Wednesday, July 27, 2011

Spinning Swedish fleece--Varmland

Last month my friend in Sweden sent me a sampling of Swedish fleece to play with. What fun! Messing with fleece that I’d never touched before, processing them and spinning them, all the while thinking what I could do with the yarn. Not all of the samples are finished, but I had wool from three different Varmland sheep. Varmland is one of the old Swedish landrace breeds, a short-tailed, double-coated sheep. Both males and females are horned, either single or double horns. I would venture to say that the wool is medium-to-coarse  grade and would make great hard-wearing outerware, rugs and upholstery material. If the outer coat is removed, the yarn is much softer. I carded all three samples with my handcards because I wanted to spin woolen. I felt that I didn’t have enough wool to do both woolen and worsted techniqes, and combing the fleece would have removed a good deal of the wool leaving me with not enough fiber to spin with a worsted technique.
All three wools, unwashed

We’ll start with the chocolate brown. This was about a 6” staple, stretched, with a lot of undercoat in relation to the longer outer coat. It was a bit difficult to draft, in part because there’s a bit of scruf (dandruff-like particles) near the cut end that seems to cause the wool to hold on and not slip past the adjoining fibers. I also suspect that this is a ram fleece, because it still has ‘that smell’ after washing and drying outdoors. But it’s a soft yarn for it’s grade. I had about 1/10 ounce and managed 8 yards of 2-ply yarn at 8 wpi.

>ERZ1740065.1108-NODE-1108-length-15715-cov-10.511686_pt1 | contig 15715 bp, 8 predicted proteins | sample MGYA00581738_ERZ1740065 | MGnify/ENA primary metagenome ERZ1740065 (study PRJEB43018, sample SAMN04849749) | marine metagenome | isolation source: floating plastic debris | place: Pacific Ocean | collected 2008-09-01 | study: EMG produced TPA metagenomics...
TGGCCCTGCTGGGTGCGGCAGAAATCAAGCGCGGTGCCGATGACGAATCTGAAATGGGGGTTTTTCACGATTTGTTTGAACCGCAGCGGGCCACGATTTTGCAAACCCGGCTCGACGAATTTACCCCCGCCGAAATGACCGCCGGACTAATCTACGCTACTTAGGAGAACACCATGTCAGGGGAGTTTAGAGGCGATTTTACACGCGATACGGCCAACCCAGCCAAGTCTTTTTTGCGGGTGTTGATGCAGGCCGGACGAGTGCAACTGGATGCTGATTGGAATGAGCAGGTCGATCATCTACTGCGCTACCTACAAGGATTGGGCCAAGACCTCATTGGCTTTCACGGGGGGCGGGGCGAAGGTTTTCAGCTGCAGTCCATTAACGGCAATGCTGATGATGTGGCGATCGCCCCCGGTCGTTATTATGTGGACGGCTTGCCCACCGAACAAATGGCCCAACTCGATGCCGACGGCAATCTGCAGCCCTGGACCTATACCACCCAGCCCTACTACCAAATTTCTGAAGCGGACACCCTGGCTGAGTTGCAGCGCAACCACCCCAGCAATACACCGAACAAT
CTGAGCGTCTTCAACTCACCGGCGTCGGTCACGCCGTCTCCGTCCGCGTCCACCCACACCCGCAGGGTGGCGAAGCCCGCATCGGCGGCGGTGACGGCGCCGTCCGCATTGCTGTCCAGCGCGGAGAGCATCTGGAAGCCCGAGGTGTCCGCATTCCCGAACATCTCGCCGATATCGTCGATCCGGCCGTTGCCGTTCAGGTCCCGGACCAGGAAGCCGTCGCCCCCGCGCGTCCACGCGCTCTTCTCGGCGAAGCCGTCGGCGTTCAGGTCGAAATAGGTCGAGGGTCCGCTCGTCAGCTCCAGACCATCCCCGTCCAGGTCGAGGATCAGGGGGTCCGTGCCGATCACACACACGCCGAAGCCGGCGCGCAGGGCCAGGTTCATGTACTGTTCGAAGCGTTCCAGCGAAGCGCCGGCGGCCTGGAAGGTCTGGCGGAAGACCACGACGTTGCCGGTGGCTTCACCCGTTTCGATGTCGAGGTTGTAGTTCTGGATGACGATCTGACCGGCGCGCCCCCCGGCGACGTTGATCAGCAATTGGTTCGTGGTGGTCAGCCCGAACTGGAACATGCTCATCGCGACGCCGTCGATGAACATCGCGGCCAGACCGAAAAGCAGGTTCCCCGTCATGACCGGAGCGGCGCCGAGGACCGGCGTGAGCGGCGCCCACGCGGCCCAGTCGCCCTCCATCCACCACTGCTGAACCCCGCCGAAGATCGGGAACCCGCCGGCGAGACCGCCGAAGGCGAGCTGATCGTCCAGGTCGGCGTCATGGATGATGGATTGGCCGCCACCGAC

Chocolate, unwashed

Chocolate, washed
Closeup of chocolate skein

The grey fleece had a 7” staple length, stretched, and similar properties to the chocolate brown—lots of undercoat in relation to the outer coat. However, this outer coat was a bit harsher and therefore spun a harsher yarn. Although I have to confess I LOVE the color, as there are very few naturally grey fleeces that I can wear due to the yellowing of the color from the sun. This was an easier spin, had very little VM, and I got 11 yards at 9 wpi from 2/10 ounce. I can see this yarn as a nearly-impervious woven jacket or a rug that’s destined to be an heirloom.
Closeup of grey skein

Grey, unwashed

Grey, washed

The third sample had been carded for me, and I suspect that the longer outer coat had been removed prior to carding. The rolags were wonderfully soft, tight and long—just perfect for woolen spinning. I got a very nice fingering weight yarn out of these rolags and think the yarn would be great for mittens or a seriously warm shawl or light jacket/sweater. I got 20 yards out of 1/10 ounce at 14 wpi.
Fingering, unwashed

Fingering, washed

Closeup of fingering skein

All three of these wools love to stick to themselves with no encouragement whatsoever, and so would work wonderfully for a felting project. Felted rugs with big-needle embroidery? Felted bags with the lock tips left unfelted for fun texture? These would be fun for a felter to play with.

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